Decision making: the games we play
Decision making: the games we play

Decision making: the games we play

1 month ago 0 0 16

This post is part of the series on decision making.  Building on the research around the factors of decision making open to influence, we explore 3 common decision scenarios (games as defined by Nash) and how you can improve your personal decision making. Scenarios for decisions: Consider the following situations: You win at the casino, and believe you have discovered a ‘method’ for winning every time you play. A relative passes away, and there is disagreement over the division of the estate, and the relationships are permanently damaged. You have a rival who would rather harm your chances more than get any benefit, as long as they do better than you they are happy to wear some pain, too. You are in a negotiation and you the other side is asking for and expecting impossible things from you, ensuring the negotiation goes nowhere even though the path seems obvious to

Read more

Is your success good enough to last?

4 months ago 0 0 139

Summary: Being successful does not guarantee future success. Human biases impact how we research business success Success can breed ‘expectation’, rather than encouraging staying attuned to your customer Change happens, how are you going to adapt to stay relevant, valuable and fit to serve your customers at their new normal? Research in the 20th century focused on what makes a successful company ‘great’?  Business luminaries like Tom Peters and Jim Collins became ‘gurus’ of the business world by applying research to this exact question. The belief was that the things that make a great company can be distilled from examples of companies that have been successful. This led to a range of ‘business principles’ (like the hedgehog concept from Jim Collins) that became the fads of the late twentieth century management ethos. Years after the initial publications of these works, there was almost a sense of ‘glee’ from parts of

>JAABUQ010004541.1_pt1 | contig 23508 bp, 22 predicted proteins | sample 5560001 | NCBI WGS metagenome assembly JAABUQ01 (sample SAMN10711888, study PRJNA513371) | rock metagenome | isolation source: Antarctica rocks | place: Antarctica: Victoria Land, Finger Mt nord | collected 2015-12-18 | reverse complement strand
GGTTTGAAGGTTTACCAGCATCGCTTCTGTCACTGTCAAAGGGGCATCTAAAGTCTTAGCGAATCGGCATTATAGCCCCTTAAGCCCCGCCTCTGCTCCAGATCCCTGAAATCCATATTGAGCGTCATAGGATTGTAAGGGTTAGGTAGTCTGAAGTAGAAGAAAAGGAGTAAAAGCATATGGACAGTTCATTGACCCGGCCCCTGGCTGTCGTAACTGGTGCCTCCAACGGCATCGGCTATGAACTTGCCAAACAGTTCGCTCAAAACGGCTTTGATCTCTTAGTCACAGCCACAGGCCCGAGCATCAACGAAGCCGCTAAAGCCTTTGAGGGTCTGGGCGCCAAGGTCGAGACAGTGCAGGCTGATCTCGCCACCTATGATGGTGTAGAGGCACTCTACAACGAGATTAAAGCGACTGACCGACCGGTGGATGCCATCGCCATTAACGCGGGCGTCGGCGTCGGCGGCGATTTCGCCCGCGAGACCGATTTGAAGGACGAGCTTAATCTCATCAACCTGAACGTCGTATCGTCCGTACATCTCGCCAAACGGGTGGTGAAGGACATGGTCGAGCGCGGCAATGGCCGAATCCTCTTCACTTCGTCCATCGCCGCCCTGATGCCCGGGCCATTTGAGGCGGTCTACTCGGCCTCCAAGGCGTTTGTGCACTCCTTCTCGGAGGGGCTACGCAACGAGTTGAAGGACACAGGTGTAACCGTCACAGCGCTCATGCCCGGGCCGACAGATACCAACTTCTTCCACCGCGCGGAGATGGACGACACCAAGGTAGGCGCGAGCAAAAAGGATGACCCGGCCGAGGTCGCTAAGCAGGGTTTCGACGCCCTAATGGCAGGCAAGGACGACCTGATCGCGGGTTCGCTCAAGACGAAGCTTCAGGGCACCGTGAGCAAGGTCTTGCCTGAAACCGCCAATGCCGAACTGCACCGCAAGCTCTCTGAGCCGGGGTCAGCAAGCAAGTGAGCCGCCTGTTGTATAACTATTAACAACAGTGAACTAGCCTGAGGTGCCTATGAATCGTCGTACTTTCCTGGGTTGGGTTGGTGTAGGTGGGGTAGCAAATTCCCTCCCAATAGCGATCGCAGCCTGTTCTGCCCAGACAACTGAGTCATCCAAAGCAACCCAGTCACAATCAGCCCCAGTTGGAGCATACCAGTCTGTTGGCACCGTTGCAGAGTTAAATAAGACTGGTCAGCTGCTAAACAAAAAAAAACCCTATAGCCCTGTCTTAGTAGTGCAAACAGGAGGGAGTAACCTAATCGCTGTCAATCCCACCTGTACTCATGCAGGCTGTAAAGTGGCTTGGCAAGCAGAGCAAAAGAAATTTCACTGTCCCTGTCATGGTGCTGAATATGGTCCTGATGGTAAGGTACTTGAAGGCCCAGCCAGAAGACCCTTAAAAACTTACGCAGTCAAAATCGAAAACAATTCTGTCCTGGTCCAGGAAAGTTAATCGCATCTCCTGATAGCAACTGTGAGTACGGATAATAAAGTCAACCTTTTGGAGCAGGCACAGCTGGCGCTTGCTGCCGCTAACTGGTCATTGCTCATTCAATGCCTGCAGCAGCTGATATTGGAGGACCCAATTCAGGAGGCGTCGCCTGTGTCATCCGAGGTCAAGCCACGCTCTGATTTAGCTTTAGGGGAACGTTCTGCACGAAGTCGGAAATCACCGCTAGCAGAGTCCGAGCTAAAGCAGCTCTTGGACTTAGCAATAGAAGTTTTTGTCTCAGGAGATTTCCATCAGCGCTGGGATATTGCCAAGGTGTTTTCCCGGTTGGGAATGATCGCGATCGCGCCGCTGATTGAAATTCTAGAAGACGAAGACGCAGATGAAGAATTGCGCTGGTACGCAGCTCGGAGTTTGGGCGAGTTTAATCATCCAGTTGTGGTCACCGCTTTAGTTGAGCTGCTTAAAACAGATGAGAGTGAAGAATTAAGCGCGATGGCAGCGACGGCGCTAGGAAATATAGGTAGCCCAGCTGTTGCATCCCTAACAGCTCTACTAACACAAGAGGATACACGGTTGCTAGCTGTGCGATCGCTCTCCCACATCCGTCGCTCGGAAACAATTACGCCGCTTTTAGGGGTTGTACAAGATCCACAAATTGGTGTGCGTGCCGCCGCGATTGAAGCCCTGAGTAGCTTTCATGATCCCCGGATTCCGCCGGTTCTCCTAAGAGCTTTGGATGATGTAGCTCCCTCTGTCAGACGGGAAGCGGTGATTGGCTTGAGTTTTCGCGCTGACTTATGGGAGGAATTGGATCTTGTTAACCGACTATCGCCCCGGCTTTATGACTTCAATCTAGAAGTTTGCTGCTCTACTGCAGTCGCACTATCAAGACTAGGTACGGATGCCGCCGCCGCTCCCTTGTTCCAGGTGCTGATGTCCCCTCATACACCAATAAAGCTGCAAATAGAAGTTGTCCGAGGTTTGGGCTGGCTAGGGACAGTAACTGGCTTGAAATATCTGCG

Read more

Are you insane in your approach to success?

7 months ago 0 0 345

I once sat in a training seminar where they ‘challenged’ the group with a (pretend) statistic: “Less than 10 percent of you will implement this fully, and less than 5% will be successful”.  They were obviously trying some reverse motivation – but without realising it, they were clearly identifying the biggest issue with what they were doing.  They were asking their ‘students’ to be insane in their approach to success. The definition of insanity: Einstein has been credited with saying ‘The definition of insanity is doing the same thing over and over and expecting a different result”. How does this apply to people and organisations trying to generate sustained success? The answer is simple: you are insane if you think doing what someone else has done will make you successful. It doesn’t seem to make sense – it is insane to do keep doing the same things and expect different